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15 December 2016 @ 06:21 pm
The Randomizer: The King's Demons  
The King's Demons is an odd little story. It's always felt like something of an afterthought to me, though I've never been able to pin down why. I think it may be that, even at only two parts, it feels somewhat padded as if there isn't really enough material to fill even 50 minutes.

One of the most interesting things about what story we have is that this is one where the Doctor never really does succeed in convincing the nominal good guys (in the form of the Fitzwilliam family) that he is on their side. Everyso often he appears to have the situation under control only for them to spiral back into suspicion and belief in the Master's lies.

Speaking of the Master, I knew he was in the story and thought Sir Gilles Estram was fairly recognisable as Anthony Ainley. However, Tame Layman was genuinely surprised by his appearance which, I suppose, just goes to show the power of a fake beard and wig.

It's not a good companion story. Poor old Turlough is side-lined for most of it and locked up in a dungeon, while Tegan just follows the Doctor around while whining about the whole situation. This did not improve Tame Layman's low opinion of her.

I think ultimately this feels like a tale that is just not really that interested in the Doctor's companions or in its supporting characters. It is really only interested in delivering a little bit of, I would say fairly heavily interpreted history about King John (while I'm aware that there is considerable historical debate about the extent to which John was incompetent and/or evil, I think it is stretching it to claim he was "enthusiastic" about Magna Carta), and introducing Kamelion the shape-shifting robot. Everything else pretty much just blurs into people running around a castle being confused about things.

This is he least successful of the Davison "historical" two-parters (using the term loosely enough to cover The Awakening as well as Black Orchid). It doesn't have the BBC's normal lavish delight in creating a period setting, and feels underwritten. It's not bad exactly, there's nothing particularly cringe-worthy going on and it keeps moving, but it's mostly very forgettable.

This entry was originally posted at http://purplecat.dreamwidth.org/225701.html.
 
 
 
parrot_knight: Davison Clockparrot_knight on December 15th, 2016 07:49 pm (UTC)
I found reviewing the audio book of the novelization an ordeal - all the faults are magnified and new ones added. Nevertheless, I loved the setting of this story when I was twelve and even voted it top in the DWM season poll as a boost for the pseudohistorical. However, you're right about the companions who too often in Davison stories have little to do and are sidelined by the guest cast.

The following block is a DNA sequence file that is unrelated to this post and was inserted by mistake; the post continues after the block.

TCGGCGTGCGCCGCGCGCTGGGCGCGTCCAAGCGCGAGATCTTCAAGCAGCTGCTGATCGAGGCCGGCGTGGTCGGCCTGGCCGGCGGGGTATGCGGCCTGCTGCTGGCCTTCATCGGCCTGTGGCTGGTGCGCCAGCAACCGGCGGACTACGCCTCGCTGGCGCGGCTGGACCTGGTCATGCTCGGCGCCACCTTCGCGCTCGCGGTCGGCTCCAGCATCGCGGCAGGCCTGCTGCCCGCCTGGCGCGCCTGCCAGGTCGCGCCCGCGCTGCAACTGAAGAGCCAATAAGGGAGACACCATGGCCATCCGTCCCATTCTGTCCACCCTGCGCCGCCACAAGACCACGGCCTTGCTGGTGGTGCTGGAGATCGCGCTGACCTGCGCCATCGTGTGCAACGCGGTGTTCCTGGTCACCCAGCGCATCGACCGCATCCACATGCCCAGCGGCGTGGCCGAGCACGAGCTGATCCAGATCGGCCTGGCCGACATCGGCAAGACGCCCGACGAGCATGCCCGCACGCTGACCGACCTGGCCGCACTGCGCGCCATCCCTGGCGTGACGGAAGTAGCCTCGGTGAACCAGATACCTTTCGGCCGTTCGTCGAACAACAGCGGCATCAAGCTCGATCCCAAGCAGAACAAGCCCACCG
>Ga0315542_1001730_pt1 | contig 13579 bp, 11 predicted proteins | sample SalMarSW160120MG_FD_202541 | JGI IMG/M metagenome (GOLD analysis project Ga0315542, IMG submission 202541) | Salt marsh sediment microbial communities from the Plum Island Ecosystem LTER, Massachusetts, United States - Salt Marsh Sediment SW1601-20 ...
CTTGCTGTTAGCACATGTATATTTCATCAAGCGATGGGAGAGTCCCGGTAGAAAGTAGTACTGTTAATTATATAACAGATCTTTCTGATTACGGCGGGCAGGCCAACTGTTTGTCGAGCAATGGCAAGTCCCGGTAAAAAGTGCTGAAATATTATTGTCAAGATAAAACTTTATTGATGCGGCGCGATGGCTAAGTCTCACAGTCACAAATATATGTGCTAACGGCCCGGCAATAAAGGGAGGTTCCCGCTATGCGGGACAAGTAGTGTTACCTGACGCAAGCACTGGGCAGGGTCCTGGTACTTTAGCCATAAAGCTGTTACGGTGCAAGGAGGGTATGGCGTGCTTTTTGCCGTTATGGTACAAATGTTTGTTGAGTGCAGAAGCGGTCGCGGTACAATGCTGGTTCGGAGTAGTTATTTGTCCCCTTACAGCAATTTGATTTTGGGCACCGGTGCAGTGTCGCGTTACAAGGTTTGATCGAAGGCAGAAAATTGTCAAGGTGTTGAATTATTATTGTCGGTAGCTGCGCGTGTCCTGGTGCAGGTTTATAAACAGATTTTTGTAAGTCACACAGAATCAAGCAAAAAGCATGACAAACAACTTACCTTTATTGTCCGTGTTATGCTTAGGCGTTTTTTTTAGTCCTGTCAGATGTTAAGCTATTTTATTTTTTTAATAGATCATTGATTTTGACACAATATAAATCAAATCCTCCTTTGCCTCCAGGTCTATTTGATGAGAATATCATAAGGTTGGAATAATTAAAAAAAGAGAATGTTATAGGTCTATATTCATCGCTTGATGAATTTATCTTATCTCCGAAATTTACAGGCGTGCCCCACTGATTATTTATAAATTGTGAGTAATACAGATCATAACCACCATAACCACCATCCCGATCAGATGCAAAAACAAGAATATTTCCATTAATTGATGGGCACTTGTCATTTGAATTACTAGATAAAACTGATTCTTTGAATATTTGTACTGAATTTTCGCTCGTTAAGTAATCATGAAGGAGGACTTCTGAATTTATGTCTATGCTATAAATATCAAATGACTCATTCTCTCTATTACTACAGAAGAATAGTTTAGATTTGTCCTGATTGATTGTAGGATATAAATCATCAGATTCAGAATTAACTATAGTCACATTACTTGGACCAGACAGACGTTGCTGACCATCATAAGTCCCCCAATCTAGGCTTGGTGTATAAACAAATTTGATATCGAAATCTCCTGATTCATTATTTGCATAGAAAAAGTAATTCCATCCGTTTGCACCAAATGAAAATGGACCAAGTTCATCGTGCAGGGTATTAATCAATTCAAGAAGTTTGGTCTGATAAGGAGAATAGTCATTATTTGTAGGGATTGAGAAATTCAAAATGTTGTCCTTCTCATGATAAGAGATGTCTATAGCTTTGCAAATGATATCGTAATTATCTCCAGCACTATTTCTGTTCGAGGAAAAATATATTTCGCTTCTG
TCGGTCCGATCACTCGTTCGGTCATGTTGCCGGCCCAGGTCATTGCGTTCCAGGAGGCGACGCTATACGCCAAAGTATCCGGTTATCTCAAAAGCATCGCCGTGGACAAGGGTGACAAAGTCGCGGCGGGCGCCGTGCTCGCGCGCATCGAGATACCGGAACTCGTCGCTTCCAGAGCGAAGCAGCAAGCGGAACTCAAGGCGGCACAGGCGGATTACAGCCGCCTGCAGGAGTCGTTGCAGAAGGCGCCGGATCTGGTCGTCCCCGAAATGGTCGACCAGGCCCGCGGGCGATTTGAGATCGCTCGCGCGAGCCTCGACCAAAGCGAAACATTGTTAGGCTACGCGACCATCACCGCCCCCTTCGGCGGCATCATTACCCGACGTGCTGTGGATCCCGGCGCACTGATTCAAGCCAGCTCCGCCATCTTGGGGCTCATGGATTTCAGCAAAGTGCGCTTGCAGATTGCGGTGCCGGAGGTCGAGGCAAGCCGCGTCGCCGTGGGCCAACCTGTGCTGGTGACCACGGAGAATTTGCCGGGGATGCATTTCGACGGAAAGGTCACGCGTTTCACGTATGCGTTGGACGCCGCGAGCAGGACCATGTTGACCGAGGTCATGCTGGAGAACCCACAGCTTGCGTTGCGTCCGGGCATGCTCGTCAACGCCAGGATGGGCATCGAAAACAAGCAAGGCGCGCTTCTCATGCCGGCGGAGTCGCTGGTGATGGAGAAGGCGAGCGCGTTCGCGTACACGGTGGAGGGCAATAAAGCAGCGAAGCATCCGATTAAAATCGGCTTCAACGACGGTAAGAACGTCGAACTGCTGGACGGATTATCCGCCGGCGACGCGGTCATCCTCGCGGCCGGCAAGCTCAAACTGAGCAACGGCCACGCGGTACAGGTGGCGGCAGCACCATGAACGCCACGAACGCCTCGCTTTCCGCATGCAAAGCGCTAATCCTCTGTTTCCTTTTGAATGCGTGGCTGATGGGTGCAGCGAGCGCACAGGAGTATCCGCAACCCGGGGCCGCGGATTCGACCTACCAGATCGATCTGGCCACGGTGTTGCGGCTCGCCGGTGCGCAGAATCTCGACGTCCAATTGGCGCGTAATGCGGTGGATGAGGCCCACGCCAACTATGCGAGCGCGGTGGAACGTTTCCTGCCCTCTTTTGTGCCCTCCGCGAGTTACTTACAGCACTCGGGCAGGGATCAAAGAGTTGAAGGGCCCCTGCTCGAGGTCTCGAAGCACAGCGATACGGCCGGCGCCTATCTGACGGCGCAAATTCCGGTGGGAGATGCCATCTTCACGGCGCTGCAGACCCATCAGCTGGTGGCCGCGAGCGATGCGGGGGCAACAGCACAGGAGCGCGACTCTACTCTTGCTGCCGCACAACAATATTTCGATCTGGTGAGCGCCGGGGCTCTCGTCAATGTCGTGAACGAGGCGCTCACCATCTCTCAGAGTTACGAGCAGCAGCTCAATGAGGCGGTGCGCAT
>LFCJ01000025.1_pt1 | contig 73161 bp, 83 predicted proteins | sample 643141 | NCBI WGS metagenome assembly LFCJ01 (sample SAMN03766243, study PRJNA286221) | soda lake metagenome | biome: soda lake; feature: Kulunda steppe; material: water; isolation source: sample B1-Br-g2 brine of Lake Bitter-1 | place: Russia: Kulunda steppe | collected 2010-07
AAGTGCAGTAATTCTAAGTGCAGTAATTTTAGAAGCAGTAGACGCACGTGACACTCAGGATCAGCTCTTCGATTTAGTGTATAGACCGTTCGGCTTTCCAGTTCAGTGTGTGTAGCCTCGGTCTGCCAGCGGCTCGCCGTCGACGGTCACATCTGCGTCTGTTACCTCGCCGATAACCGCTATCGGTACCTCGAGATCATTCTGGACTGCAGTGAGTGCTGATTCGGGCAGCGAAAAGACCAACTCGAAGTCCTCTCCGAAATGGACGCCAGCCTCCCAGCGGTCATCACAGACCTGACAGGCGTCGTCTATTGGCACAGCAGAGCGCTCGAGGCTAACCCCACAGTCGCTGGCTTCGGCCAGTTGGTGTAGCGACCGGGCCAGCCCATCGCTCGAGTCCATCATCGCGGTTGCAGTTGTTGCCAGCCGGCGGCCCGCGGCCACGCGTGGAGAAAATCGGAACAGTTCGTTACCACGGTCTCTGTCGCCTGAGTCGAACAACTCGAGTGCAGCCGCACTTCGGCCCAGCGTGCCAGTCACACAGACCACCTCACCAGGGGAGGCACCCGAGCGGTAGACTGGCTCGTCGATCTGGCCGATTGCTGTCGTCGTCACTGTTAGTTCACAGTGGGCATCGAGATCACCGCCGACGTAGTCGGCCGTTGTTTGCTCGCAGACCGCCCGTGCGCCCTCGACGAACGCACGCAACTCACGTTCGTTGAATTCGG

louisedennis: Doctor Wholouisedennis on December 16th, 2016 03:46 pm (UTC)
The funny thing is even the guest cast are rather side-lined here. With the exception of the Master and Kamelion/King John no one gets much development.
daniel_saunders: Leekleydaniel_saunders on December 15th, 2016 07:54 pm (UTC)
One of the most interesting things about what story we have is that this is one where the Doctor never really does succeed in convincing the nominal good guys (in the form of the Fitzwilliam family) that he is on their side

They obviously made a feature of it that season, as Snakedance is much the same.

I'd agree it's an odd and forgetable story. It also just seems to stop rather than actually reach a conclusion. The first half is quite fun, though, IIRC.
louisedennis: Doctor Wholouisedennis on December 16th, 2016 03:48 pm (UTC)
I'd say it's less obvious in Snakedance, Chela is onside from the start and the other characters aren't really framed as good guys, more as obstacles to be overcome in the mould of those endless civil servants from the Pertwee era.
philmophlegm: Victoria Waterfieldphilmophlegm on December 15th, 2016 11:01 pm (UTC)
The only Doctor Who story where the most memorable aspect is a song!

That said, I always thought that Kamelion was a good idea, well executed, but tragically under-used.
philmophlegm: Victoria Waterfieldphilmophlegm on December 15th, 2016 11:01 pm (UTC)
...actually that song thing might also apply to The Gunfighters come to think of it.
louisedennis: Doctor Wholouisedennis on December 16th, 2016 03:50 pm (UTC)
I'm quite looking forward to The Gunfighters when it comes around. I recall being rather charmed by it when Doc Soc showed it, but the only thing I recall is the song so it's possible it is just the song I liked.
louisedennis: Doctor Wholouisedennis on December 16th, 2016 03:49 pm (UTC)
IIRC the Kamelion robot turned out to be horribly un-reliable - hence the way he vanished immediately after this only to reappear and be killed off. I think the plan was to do more with him, just ambition had outrun production capability.
daniel_saunders: Leekleydaniel_saunders on December 17th, 2016 10:36 pm (UTC)
just ambition had outrun production capability

As I recall the software designer died in a tragic accident after the robot had been sold to the BBC, but before filming started and no one else knew how to get the thing to work properly.

That said, I do find it weird that JNT got rid of K9 because he was a convenient plot device and then wanted to introduce a shape-shifting companion, which would be even worse.
louisedennis: Doctor Wholouisedennis on December 19th, 2016 03:27 pm (UTC)
It also seems slightly odd to pick a robot prop that actually looks like a man in a suit...